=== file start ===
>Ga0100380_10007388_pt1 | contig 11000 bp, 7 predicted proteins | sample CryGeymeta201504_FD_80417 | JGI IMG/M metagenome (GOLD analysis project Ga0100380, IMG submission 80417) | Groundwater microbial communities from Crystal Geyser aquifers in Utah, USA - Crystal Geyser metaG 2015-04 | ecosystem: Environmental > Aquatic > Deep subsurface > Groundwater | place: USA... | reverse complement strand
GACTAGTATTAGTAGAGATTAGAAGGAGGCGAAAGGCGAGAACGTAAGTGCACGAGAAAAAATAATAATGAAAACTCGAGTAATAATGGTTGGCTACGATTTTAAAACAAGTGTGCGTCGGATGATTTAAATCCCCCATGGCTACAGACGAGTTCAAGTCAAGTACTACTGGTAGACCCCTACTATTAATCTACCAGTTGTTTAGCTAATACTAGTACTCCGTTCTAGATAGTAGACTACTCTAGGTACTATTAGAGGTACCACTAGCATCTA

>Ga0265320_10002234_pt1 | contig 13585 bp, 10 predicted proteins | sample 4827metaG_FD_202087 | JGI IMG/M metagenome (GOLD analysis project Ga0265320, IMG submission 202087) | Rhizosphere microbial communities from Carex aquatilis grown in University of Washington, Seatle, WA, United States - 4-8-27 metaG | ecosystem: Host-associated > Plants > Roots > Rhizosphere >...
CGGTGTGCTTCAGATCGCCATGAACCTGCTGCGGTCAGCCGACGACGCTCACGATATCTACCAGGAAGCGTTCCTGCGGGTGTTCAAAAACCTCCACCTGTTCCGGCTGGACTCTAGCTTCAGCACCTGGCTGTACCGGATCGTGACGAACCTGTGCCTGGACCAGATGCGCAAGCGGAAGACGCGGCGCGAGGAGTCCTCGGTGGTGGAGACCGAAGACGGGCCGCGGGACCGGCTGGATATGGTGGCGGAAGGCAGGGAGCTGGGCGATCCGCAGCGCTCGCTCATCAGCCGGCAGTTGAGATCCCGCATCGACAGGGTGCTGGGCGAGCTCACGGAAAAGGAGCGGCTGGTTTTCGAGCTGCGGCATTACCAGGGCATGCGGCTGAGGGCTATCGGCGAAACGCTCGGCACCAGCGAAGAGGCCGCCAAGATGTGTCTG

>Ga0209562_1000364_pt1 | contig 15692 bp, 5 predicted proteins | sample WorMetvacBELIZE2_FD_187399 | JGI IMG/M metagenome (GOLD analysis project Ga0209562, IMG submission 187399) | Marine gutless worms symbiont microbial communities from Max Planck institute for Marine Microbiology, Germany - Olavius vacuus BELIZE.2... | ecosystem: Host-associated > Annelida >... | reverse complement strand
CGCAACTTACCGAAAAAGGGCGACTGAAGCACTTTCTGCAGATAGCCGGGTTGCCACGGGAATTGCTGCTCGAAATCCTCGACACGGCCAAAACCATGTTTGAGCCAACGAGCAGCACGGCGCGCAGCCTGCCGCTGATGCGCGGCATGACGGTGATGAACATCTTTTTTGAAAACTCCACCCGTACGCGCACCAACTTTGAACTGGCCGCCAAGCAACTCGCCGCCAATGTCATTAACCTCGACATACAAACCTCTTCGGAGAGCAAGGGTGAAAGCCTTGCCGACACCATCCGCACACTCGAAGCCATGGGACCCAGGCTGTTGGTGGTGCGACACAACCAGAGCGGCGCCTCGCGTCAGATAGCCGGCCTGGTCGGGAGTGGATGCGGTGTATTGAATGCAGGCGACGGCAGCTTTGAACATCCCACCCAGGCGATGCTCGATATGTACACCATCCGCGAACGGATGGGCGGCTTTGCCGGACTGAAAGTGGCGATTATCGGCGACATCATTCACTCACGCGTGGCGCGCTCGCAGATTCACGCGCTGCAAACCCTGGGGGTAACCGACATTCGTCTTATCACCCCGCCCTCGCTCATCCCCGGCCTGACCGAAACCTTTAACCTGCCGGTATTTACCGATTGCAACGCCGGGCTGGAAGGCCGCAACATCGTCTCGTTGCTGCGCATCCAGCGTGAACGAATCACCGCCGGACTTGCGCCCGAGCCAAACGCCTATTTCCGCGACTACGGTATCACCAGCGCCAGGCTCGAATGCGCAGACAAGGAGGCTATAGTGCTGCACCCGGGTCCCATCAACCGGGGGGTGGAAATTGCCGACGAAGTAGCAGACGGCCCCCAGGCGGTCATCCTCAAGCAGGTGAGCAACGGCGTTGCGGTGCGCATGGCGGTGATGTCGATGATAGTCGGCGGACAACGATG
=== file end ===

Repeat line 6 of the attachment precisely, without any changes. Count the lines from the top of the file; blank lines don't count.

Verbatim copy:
CGCAACTTACCGAAAAAGGGCGACTGAAGCACTTTCTGCAGATAGCCGGGTTGCCACGGGAATTGCTGCTCGAAATCCTCGACACGGCCAAAACCATGTTTGAGCCAACGAGCAGCACGGCGCGCAGCCTGCCGCTGATGCGCGGCATGACGGTGATGAACATCTTTTTTGAAAACTCCACCCGTACGCGCACCAACTTTGAACTGGCCGCCAAGCAACTCGCCGCCAATGTCATTAACCTCGACATACAAACCTCTTCGGAGAGCAAGGGTGAAAGCCTTGCCGACACCATCCGCACACTCGAAGCCATGGGACCCAGGCTGTTGGTGGTGCGACACAACCAGAGCGGCGCCTCGCGTCAGATAGCCGGCCTGGTCGGGAGTGGATGCGGTGTATTGAATGCAGGCGACGGCAGCTTTGAACATCCCACCCAGGCGATGCTCGATATGTACACCATCCGCGAACGGATGGGCGGCTTTGCCGGACTGAAAGTGGCGATTATCGGCGACATCATTCACTCACGCGTGGCGCGCTCGCAGATTCACGCGCTGCAAACCCTGGGGGTAACCGACATTCGTCTTATCACCCCGCCCTCGCTCATCCCCGGCCTGACCGAAACCTTTAACCTGCCGGTATTTACCGATTGCAACGCCGGGCTGGAAGGCCGCAACATCGTCTCGTTGCTGCGCATCCAGCGTGAACGAATCACCGCCGGACTTGCGCCCGAGCCAAACGCCTATTTCCGCGACTACGGTATCACCAGCGCCAGGCTCGAATGCGCAGACAAGGAGGCTATAGTGCTGCACCCGGGTCCCATCAACCGGGGGGTGGAAATTGCCGACGAAGTAGCAGACGGCCCCCAGGCGGTCATCCTCAAGCAGGTGAGCAACGGCGTTGCGGTGCGCATGGCGGTGATGTCGATGATAGTCGGCGGACAACGATG